ITV's critically acclaimed crime drama returns, starring multi-award winning actress Brenda Blethyn as DCI Vera Stanhope. Based on the bestselling Inspector Stanhope books by renowned writer Ann Cleeves, Vera and her team are faced with a series of daunting challenges.
ByprisrobTOP 50 REVIEWERVINE VOICEon 31 March 2016
DCI Vera Stanhope of Northumberland is my kind of detective. In this series 3 she has a new haircut, which is more akin to wind blown and the absence of a hairbrush. She dresses for warmth, not style, although her raincoat is fashionable, and her sturdy shoes look as if they are handmade. All this discussion of her sense or lack of style is necessary to get the full picture of this detective. She is someone you feel you can trust, however, you cannot pull the wool over her. She knows when you are lying. Vera is down to earth, dresses for warmth, eats when she can, drinks more often, and her life as a DCI is her life.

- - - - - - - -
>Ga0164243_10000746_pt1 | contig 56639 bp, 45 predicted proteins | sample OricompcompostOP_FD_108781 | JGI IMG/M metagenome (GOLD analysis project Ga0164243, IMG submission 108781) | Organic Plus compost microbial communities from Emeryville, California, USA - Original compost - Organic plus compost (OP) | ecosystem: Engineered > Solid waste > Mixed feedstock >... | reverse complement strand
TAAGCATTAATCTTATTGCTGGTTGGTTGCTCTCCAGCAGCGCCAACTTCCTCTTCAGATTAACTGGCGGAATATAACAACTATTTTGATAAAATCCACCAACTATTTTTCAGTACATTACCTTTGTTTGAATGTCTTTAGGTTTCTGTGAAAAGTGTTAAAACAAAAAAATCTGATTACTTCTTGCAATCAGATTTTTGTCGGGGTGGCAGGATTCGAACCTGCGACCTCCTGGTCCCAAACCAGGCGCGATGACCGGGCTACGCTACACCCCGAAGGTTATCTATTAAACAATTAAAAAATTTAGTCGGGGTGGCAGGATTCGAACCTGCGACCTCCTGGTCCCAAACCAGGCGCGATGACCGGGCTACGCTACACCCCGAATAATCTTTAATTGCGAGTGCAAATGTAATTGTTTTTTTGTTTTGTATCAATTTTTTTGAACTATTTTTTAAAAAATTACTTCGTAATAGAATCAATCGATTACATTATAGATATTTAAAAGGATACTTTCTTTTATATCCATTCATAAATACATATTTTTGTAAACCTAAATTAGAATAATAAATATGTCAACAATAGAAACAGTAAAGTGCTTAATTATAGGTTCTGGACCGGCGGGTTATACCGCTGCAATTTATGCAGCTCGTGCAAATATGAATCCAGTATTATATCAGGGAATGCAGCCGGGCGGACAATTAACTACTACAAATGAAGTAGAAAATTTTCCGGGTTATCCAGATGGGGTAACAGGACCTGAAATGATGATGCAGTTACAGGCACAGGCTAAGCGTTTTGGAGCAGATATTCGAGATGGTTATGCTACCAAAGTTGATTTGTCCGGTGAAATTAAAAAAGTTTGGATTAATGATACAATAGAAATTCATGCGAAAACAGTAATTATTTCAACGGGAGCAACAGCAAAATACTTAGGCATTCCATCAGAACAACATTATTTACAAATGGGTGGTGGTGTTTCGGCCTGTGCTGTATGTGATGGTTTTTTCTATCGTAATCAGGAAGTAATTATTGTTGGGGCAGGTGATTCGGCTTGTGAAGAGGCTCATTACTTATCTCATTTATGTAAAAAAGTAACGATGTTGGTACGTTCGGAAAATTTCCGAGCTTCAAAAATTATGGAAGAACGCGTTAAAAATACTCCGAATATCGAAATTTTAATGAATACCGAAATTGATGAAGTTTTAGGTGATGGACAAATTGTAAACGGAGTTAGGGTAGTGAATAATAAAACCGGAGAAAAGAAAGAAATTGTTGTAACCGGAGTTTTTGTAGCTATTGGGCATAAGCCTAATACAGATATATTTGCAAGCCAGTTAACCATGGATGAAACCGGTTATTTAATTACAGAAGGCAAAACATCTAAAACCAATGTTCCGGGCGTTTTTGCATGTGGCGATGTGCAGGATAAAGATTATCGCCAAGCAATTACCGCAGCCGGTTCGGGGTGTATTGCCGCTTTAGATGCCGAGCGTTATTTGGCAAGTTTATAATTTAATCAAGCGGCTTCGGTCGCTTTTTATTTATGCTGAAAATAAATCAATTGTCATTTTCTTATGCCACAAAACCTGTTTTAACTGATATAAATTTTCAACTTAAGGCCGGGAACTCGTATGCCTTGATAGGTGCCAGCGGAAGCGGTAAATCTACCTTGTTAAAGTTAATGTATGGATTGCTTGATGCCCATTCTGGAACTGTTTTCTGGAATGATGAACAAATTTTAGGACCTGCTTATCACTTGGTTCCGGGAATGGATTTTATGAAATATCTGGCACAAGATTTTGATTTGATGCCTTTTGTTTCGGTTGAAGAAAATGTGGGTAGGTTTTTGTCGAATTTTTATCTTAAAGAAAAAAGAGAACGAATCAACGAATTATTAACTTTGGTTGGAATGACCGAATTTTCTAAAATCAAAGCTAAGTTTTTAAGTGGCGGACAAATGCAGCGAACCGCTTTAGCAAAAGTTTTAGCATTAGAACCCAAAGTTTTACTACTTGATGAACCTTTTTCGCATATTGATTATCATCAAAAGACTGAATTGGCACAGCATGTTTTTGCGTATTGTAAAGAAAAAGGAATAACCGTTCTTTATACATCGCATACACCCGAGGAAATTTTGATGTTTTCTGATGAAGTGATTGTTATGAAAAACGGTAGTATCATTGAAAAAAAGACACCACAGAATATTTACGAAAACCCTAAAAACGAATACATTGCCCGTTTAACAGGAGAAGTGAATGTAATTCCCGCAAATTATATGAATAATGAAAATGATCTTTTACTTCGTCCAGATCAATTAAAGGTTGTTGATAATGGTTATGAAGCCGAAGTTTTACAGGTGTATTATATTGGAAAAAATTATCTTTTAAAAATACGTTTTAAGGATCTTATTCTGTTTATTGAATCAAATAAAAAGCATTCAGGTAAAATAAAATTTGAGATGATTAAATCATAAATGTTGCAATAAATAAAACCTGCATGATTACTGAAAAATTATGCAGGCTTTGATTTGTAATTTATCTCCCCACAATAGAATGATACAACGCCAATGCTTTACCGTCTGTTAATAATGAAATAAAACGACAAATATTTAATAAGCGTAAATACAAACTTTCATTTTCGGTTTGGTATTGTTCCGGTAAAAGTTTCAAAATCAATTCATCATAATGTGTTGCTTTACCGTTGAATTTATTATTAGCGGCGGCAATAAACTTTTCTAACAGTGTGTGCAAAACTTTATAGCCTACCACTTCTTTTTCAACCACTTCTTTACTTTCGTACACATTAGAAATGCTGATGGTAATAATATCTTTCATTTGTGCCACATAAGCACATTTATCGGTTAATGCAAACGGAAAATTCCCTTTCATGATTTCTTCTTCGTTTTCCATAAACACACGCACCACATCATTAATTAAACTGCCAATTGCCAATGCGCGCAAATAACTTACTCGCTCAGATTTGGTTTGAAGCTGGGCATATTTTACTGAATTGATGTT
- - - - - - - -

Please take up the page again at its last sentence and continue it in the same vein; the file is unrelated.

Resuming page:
Brenda Blethyn plays Vera, and she is absolutely brilliant. She has the ability to transform herself into Vera, her actions, her speech and her essence demand respect. In this series we are privy to more information about Vera's life, as she relays bits and pieces to her new DS Joe Ashworth, played by David Leon. DC Holly Lawson is played by Wunmi Mosaku, who is feeling bullied by Vera. Jon Morrison plays long time DC Kenny Lockhart, and Paul Ritter plays Billy Cartwright, the pathologist.a
Series 3 as usual, provides the best in acting, writing and directing. The episodes are all new and reality driven. We can see this happening in any neighborhood. These episodes take place in Northumberland, the moors, the desolate places and the nicer neighborhoods. Vera has a cast of characters who are all put in their place, she wants them to work harder, do more, bring in the clues and help solve the crimes. In series 3 there are four 90 minute episodes, The Ghost Position, Silent Voices, Sandman Years, and A Certain Samaritan. I am such a fan of Brends Blythyn and Vera, and I look forward to each episode.
ByFriarofdoomTOP 1000 REVIEWERVINE VOICEon 17 September 2013